Ezekiel 12:12-24 defines the sentences for those guilty of murder and manslaughter. But, those who cause a premature birth to a woman are not subjected to those punishments. I have to think that a premature birth in the days of Ezekiel often resulted in the death of a fetus. Medical practitioners at that time did not have the means to save many of those who were born prematurely.

    However, like many reading this blog, I believer the choice should be life where there is uncertainty.

    1. Dan says:

      If we didn’t retroactively apply laws against slavery to pre-1865-ish salve owners then I think the same principle would apply here.

  3. Martin says:

    Whoops! I meant to reference EXODUS 12:21-24, not Ezekiel.

    Sorry about that … the ‘E’ got me.

  4. Philmonomer says:

    There is a lot of gray in abortion. Both the left and the right ignore that (when convenient for their side)–this is part of the reason why abortion is hard to talk about.

    1. Dan says:

      Umm… What gray? It’s either morally ok or it’s not.

      1. Cedric says:

        Ok, here is number 1 grey area for me:

        In “What Happens Month-by-Month within the Womb”, posted 15 days ago, Justin Taylor quote Beckwith:

        – Within one week after conception, implantation occurs — the time at which the conceptus “nests” or implants in her mother’s uterus.

        – During this time, and possibly up to fourteen days after conception, a splitting of the conceptus may occur resulting in the creation of identical twins. In some instances the two concepti may recombine and become one conceptus. . . .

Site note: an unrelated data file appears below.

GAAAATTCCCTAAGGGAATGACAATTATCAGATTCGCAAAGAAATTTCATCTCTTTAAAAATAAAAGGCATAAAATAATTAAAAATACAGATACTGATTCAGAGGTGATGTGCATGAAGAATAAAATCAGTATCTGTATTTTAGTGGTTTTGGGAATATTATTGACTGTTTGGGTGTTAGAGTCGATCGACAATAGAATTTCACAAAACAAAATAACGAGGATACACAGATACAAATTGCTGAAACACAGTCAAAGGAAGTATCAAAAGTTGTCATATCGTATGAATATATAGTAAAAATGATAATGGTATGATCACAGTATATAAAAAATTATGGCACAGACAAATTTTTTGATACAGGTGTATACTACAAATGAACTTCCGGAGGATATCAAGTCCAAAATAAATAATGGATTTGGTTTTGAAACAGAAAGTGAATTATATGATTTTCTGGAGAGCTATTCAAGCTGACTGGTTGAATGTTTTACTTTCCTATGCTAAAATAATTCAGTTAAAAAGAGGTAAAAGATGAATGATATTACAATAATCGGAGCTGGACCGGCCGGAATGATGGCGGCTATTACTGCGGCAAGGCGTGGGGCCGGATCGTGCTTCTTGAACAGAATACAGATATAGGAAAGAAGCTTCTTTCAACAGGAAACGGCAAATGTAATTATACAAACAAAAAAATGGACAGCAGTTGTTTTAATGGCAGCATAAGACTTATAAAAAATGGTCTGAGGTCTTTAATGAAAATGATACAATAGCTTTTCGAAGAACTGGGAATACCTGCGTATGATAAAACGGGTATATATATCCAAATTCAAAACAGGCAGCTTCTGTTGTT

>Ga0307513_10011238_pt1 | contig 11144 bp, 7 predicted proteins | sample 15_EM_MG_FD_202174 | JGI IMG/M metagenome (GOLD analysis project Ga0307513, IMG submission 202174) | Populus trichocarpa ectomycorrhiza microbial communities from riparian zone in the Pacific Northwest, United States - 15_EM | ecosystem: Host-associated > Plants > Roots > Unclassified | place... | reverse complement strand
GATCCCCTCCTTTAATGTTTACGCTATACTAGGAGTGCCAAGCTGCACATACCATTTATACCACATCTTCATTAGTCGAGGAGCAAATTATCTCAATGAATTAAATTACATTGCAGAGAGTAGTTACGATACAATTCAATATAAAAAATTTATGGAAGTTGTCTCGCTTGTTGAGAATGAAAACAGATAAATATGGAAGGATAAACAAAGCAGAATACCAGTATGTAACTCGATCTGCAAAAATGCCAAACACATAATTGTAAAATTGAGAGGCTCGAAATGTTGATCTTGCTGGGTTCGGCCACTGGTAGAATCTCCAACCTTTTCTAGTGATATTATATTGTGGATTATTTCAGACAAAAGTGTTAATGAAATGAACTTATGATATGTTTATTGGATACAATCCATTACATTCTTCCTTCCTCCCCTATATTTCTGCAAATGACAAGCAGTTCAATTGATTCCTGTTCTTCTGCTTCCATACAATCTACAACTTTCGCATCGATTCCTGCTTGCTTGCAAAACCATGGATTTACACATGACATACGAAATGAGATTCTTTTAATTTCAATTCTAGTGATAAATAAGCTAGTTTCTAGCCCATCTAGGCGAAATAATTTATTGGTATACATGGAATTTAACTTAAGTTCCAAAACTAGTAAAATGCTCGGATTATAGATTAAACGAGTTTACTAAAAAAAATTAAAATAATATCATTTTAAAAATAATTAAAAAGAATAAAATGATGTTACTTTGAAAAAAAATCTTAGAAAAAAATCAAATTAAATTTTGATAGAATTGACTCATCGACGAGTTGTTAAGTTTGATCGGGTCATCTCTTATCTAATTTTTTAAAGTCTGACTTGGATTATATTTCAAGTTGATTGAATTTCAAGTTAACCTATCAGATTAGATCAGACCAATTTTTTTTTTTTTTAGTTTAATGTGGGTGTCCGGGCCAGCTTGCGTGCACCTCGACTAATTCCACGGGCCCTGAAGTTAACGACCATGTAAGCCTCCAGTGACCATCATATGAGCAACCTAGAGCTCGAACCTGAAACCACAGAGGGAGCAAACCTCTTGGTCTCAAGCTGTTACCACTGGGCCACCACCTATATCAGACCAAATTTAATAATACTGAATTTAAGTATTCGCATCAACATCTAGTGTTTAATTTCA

Based on the above, I don’t see how a “conceptus” can be a person at conception: I don’t see how a “human individual” can be split into two or three persons and then recombined into two or one.

        So, here is my first grey area: when does the “conceptus” become a person?

  5. Martin says:

    Dan, but what about now? If we define abortion as murder, should we enact laws that subject young women to the same punitive measures we now reserve for murderers – 25 years imprisonment, life imprisonment or the death penalty? Again, the words freely use have serious implications. Just my thoughts that cause me to pause.

    1. Dan says:

      With grace and love, but yes, I think so. Now, I also think that we as a country should create infrastructure and resources to help single women who are pregnant, and it’s a huge issue, but that’s another story.

  6. Martin says:

    Ok. Thanks for your reply. I agree with you on the infrastructure and resources question. However, we are miles apart on labeling and sentencing women as murderers. The conservative Christian community better get its act together regarding the vitriolic words it employs in commenting on a woman’s very personal decision. Seems like grace and mercy should be the verdicts instead of judgmental sentences. How can you sentence a young girl, often under duress, to years of imprisonment for making this personal decision? There is no grace or love in that … unless you want to rationalize your own personal demand for punishment.

    I raised this question because the accusation of abortion as ‘murder’ is too thoughtlessly made. We can infer from Scripture that God recognizes life in the womb as a person. However, Scripture does not define an abortive act committed by a person as murder.

    We must work for the minimization of abortions through education and alternative choices.

  7. Cody says:

    I know this is fighting language (or borders on it) but a lot of things which people believe are wicked (such as murder, adultery etc) are personal decisions. And frankly to say that we can infer from something we believe to be true that something is a person but that doesn’t mean it’s wrong to destroy them for no fault of their own borders on covering your ears and singing loudly to try to ignore the implications of your beliefs.

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Justin Taylor, PhD


Justin Taylor is executive vice president of book publishing and book publisher for Crossway and blogs at Between Two Worlds. You can follow him on Twitter.